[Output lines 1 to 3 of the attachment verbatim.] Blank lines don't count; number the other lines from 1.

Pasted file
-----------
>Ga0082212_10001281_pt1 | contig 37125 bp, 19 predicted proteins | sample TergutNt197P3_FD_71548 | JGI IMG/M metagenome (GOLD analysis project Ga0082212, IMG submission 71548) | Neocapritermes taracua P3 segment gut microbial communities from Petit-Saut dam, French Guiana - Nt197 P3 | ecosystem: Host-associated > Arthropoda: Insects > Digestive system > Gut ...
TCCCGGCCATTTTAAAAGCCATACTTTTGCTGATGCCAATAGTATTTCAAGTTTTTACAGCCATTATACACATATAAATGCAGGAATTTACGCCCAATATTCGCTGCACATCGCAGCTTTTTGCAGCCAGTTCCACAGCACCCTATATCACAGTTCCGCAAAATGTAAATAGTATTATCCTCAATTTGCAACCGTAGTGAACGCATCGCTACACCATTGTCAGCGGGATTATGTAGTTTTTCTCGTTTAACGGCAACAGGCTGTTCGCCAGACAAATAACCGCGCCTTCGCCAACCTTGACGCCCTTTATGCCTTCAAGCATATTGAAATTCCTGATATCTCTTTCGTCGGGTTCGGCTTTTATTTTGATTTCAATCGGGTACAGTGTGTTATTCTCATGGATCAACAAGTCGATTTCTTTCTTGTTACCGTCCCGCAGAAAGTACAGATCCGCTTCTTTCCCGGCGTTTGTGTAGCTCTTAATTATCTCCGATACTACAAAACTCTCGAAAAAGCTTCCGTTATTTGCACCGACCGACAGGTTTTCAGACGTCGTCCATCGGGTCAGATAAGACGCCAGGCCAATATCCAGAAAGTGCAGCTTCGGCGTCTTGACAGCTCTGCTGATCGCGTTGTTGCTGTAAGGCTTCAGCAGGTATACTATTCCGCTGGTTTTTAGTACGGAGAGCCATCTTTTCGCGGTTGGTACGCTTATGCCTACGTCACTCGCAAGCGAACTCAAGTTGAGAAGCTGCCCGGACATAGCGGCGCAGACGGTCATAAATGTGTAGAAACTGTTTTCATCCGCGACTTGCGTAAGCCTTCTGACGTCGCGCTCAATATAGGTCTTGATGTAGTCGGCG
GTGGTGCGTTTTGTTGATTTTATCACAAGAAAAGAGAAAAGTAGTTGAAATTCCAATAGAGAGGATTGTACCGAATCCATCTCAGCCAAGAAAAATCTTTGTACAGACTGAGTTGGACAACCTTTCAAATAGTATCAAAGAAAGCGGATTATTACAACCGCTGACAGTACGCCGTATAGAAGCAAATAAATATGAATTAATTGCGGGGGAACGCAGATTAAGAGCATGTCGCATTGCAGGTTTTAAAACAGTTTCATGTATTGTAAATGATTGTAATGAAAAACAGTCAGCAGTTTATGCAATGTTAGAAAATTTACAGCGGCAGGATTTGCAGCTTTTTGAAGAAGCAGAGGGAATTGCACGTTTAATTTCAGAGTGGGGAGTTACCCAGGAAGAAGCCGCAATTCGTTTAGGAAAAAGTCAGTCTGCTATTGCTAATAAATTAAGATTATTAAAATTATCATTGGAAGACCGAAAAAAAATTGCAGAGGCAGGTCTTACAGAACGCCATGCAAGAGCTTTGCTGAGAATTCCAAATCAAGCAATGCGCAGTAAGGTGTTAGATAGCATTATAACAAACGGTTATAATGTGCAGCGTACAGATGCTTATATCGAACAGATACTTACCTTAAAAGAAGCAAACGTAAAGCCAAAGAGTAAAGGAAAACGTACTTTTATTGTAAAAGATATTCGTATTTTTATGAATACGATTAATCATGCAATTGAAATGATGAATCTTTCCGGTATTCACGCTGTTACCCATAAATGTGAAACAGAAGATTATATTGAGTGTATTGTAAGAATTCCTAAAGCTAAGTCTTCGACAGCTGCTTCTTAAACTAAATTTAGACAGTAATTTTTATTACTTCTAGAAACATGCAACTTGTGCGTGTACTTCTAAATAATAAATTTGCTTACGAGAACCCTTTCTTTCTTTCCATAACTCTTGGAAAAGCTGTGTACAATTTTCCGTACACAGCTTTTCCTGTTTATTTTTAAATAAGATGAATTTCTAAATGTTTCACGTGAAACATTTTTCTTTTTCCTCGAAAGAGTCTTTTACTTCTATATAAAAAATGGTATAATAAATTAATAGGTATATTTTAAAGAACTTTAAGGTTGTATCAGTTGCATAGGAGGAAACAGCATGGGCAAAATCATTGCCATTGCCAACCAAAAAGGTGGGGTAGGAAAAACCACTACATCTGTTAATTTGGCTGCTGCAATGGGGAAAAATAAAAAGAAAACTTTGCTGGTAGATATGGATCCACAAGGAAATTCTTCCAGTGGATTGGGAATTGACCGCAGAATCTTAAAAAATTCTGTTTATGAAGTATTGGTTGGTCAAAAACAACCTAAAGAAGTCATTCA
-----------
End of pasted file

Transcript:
>Ga0082212_10001281_pt1 | contig 37125 bp, 19 predicted proteins | sample TergutNt197P3_FD_71548 | JGI IMG/M metagenome (GOLD analysis project Ga0082212, IMG submission 71548) | Neocapritermes taracua P3 segment gut microbial communities from Petit-Saut dam, French Guiana - Nt197 P3 | ecosystem: Host-associated > Arthropoda: Insects > Digestive system > Gut ...
TCCCGGCCATTTTAAAAGCCATACTTTTGCTGATGCCAATAGTATTTCAAGTTTTTACAGCCATTATACACATATAAATGCAGGAATTTACGCCCAATATTCGCTGCACATCGCAGCTTTTTGCAGCCAGTTCCACAGCACCCTATATCACAGTTCCGCAAAATGTAAATAGTATTATCCTCAATTTGCAACCGTAGTGAACGCATCGCTACACCATTGTCAGCGGGATTATGTAGTTTTTCTCGTTTAACGGCAACAGGCTGTTCGCCAGACAAATAACCGCGCCTTCGCCAACCTTGACGCCCTTTATGCCTTCAAGCATATTGAAATTCCTGATATCTCTTTCGTCGGGTTCGGCTTTTATTTTGATTTCAATCGGGTACAGTGTGTTATTCTCATGGATCAACAAGTCGATTTCTTTCTTGTTACCGTCCCGCAGAAAGTACAGATCCGCTTCTTTCCCGGCGTTTGTGTAGCTCTTAATTATCTCCGATACTACAAAACTCTCGAAAAAGCTTCCGTTATTTGCACCGACCGACAGGTTTTCAGACGTCGTCCATCGGGTCAGATAAGACGCCAGGCCAATATCCAGAAAGTGCAGCTTCGGCGTCTTGACAGCTCTGCTGATCGCGTTGTTGCTGTAAGGCTTCAGCAGGTATACTATTCCGCTGGTTTTTAGTACGGAGAGCCATCTTTTCGCGGTTGGTACGCTTATGCCTACGTCACTCGCAAGCGAACTCAAGTTGAGAAGCTGCCCGGACATAGCGGCGCAGACGGTCATAAATGTGTAGAAACTGTTTTCATCCGCGACTTGCGTAAGCCTTCTGACGTCGCGCTCAATATAGGTCTTGATGTAGTCGGCG
GTGGTGCGTTTTGTTGATTTTATCACAAGAAAAGAGAAAAGTAGTTGAAATTCCAATAGAGAGGATTGTACCGAATCCATCTCAGCCAAGAAAAATCTTTGTACAGACTGAGTTGGACAACCTTTCAAATAGTATCAAAGAAAGCGGATTATTACAACCGCTGACAGTACGCCGTATAGAAGCAAATAAATATGAATTAATTGCGGGGGAACGCAGATTAAGAGCATGTCGCATTGCAGGTTTTAAAACAGTTTCATGTATTGTAAATGATTGTAATGAAAAACAGTCAGCAGTTTATGCAATGTTAGAAAATTTACAGCGGCAGGATTTGCAGCTTTTTGAAGAAGCAGAGGGAATTGCACGTTTAATTTCAGAGTGGGGAGTTACCCAGGAAGAAGCCGCAATTCGTTTAGGAAAAAGTCAGTCTGCTATTGCTAATAAATTAAGATTATTAAAATTATCATTGGAAGACCGAAAAAAAATTGCAGAGGCAGGTCTTACAGAACGCCATGCAAGAGCTTTGCTGAGAATTCCAAATCAAGCAATGCGCAGTAAGGTGTTAGATAGCATTATAACAAACGGTTATAATGTGCAGCGTACAGATGCTTATATCGAACAGATACTTACCTTAAAAGAAGCAAACGTAAAGCCAAAGAGTAAAGGAAAACGTACTTTTATTGTAAAAGATATTCGTATTTTTATGAATACGATTAATCATGCAATTGAAATGATGAATCTTTCCGGTATTCACGCTGTTACCCATAAATGTGAAACAGAAGATTATATTGAGTGTATTGTAAGAATTCCTAAAGCTAAGTCTTCGACAGCTGCTTCTTAAACTAAATTTAGACAGTAATTTTTATTACTTCTAGAAACATGCAACTTGTGCGTGTACTTCTAAATAATAAATTTGCTTACGAGAACCCTTTCTTTCTTTCCATAACTCTTGGAAAAGCTGTGTACAATTTTCCGTACACAGCTTTTCCTGTTTATTTTTAAATAAGATGAATTTCTAAATGTTTCACGTGAAACATTTTTCTTTTTCCTCGAAAGAGTCTTTTACTTCTATATAAAAAATGGTATAATAAATTAATAGGTATATTTTAAAGAACTTTAAGGTTGTATCAGTTGCATAGGAGGAAACAGCATGGGCAAAATCATTGCCATTGCCAACCAAAAAGGTGGGGTAGGAAAAACCACTACATCTGTTAATTTGGCTGCTGCAATGGGGAAAAATAAAAAGAAAACTTTGCTGGTAGATATGGATCCACAAGGAAATTCTTCCAGTGGATTGGGAATTGACCGCAGAATCTTAAAAAATTCTGTTTATGAAGTATTGGTTGGTCAAAAACAACCTAAAGAAGTCATTCA